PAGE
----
You'll also notice how funky and original the names of their products are - like Kaberry KaBOOM, for example, full of cracklin' candy to tingle your tastebuds.
Doesn't that make you want to run out and get a cone?
Bottom line: Whether your audience is other businesses or consumers, there's a way to talk about your company and products that will help you stand out in the marketplace.
Start by putting yourself in the shoes of your target audience. Think like your prospects.
What drives them?
Keeps them up at night?
What are their hopes and dreams?
Worries and concerns?
Fears and anxieties?
Guilt or shame?
The more you know about your prospects and what makes them tick, the better you will be able to craft an ad, web page, direct mail piece or other communication that hits their hot-button issues. Then you can write from that perspective and position your product as the solution to their problems.
How do you get to this information?
If you have sales reps or other front-liners, speak to these folks. Call key customers and ask them directly. Or use an online survey tool like SurveyMonkey.
Speak to different customers differently
The days of one size fits all marketing are long gone. When you are writing the copy for a promotion, create different versions. Each version should feature a different offer to appeal to different segments of your audience, such as your most loyal customers versus first time buyers or prospects.
This will give your prospects and customers the feeling you are speaking to them personally because you are addressing their situation and their biggest desires or concerns.
Stay in front of your target audience at least 5 times a year - and as much as they will allow.
Most people don't respond to an offer the first time.
Perhaps your promotion hit too early in the buying cycle. Perhaps your prospect does not need or want what you are selling right now, but may be persuadable in the future. Some people need to see something a few times for it to register.
Also, vary the channel and format, switching between emails, postcards, articles even hand-written notes, since different forms of communication hit each of us differently and more channels = better response.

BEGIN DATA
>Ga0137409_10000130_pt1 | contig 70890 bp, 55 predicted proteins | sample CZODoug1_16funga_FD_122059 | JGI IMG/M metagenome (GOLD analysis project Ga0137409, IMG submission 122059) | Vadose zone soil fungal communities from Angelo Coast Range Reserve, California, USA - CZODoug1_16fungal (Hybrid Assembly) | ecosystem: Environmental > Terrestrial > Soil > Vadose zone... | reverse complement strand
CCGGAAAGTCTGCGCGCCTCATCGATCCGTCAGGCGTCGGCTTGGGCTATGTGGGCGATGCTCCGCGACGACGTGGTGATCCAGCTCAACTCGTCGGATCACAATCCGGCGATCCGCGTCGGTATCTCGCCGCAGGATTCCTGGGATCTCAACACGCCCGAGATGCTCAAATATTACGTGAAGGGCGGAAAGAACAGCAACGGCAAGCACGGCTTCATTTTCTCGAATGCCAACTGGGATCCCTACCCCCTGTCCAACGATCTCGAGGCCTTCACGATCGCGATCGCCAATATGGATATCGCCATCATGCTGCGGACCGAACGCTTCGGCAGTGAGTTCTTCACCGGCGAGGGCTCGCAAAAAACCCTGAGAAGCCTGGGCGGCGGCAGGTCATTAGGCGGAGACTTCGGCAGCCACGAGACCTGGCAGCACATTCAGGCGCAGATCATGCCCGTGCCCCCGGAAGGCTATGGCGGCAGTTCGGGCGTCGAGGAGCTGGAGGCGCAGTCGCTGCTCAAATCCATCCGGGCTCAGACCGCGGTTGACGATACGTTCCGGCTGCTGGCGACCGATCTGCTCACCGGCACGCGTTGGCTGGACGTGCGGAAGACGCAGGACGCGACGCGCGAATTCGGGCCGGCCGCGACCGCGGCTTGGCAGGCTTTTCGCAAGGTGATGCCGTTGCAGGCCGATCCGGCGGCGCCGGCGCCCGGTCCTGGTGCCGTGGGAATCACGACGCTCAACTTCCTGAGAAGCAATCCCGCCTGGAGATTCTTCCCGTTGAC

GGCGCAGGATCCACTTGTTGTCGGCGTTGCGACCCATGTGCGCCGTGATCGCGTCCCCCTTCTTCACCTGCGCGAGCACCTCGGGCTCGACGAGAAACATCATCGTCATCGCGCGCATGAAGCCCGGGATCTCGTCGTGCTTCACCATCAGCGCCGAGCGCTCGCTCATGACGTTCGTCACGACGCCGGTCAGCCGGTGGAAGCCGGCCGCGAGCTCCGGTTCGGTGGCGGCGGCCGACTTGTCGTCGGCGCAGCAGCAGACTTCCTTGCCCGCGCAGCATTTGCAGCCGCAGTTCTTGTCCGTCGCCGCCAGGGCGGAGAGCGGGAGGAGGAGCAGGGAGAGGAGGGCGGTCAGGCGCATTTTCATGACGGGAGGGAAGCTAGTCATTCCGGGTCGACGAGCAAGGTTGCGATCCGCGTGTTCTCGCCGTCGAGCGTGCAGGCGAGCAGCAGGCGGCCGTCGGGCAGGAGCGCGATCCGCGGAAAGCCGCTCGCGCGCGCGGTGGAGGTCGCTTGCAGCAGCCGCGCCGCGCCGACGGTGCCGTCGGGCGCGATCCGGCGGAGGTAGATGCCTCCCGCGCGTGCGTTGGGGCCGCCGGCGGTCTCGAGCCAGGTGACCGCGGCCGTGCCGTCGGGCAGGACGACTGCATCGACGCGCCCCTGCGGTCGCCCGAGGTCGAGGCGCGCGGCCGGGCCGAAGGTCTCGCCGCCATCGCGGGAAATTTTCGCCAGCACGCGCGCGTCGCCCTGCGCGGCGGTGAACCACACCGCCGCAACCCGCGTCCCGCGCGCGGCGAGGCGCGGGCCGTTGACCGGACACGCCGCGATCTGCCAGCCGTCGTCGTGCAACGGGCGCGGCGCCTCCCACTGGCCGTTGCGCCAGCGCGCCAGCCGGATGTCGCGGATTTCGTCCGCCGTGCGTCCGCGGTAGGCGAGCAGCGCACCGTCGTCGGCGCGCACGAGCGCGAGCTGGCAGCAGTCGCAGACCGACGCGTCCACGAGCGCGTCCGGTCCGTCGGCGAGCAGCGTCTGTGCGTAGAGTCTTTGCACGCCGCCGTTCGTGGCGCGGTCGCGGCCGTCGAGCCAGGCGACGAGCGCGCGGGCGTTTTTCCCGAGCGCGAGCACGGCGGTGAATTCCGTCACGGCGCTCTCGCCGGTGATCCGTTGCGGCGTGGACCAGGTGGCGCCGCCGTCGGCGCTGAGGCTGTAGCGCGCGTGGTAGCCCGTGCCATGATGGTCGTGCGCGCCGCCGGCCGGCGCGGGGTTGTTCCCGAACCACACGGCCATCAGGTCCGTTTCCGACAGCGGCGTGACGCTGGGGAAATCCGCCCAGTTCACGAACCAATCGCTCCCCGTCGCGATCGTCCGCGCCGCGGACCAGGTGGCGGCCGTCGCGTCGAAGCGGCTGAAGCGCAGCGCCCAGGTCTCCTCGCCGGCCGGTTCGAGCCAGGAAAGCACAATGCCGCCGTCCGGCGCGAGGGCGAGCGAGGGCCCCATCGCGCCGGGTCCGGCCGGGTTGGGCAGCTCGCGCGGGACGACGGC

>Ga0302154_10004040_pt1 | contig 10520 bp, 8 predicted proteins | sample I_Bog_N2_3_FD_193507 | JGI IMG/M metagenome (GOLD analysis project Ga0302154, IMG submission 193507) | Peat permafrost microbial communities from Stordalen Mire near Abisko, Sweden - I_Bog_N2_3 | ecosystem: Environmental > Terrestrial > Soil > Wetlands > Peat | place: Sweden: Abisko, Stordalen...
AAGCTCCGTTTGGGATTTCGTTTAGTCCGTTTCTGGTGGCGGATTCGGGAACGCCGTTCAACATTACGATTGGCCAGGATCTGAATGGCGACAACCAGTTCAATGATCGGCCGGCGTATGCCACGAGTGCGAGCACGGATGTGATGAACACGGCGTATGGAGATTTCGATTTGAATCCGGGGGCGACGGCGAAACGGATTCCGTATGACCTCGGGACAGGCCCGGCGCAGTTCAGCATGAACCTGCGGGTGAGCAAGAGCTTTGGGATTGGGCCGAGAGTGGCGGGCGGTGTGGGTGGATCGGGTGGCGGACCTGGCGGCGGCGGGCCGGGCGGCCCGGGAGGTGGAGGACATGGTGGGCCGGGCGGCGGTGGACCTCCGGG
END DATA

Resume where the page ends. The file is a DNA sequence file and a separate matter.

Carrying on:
Up to 35% better.
Your aim is to stay on the radar of your audience at a frequency that is comfortable for them. How do you know what that frequency is? You can experiment, and monitor response until you find the sweet spot. Or you can survey your audience and send out promotions in accordance with individual preferences.
Once you treat your prospects and customers as individuals and take their specific likes and dislikes into account your marketing success will skyrocket.
That's the big picture - let's get down to the nitty gritty of how to write an actual promotion.
You can get in the right mindset by recalling that good writing has a strong purpose, so be clear what that purpose is for every business communication you write. Make it a "wow" experience by firing your biggest guns first and staying on target. You've heard of the upside down pyramid, right?
This means when it comes down to doing the actual writing, spend 90% of your time coming up with a good headline or subject line.
Imagine that you are a fisherman... the headline is your bait. If you do not use the right bait you will not catch fish. You must hook your prospect right from the get-go or you will not have the opportunity to go on to clinch the sale.
Four tips for effective headlines
First and foremost, your headline must capture the attention of your prospect.
Clarity is key - the meaning of the headline should be crystal clear, and the benefits to the prospect immediately apparent.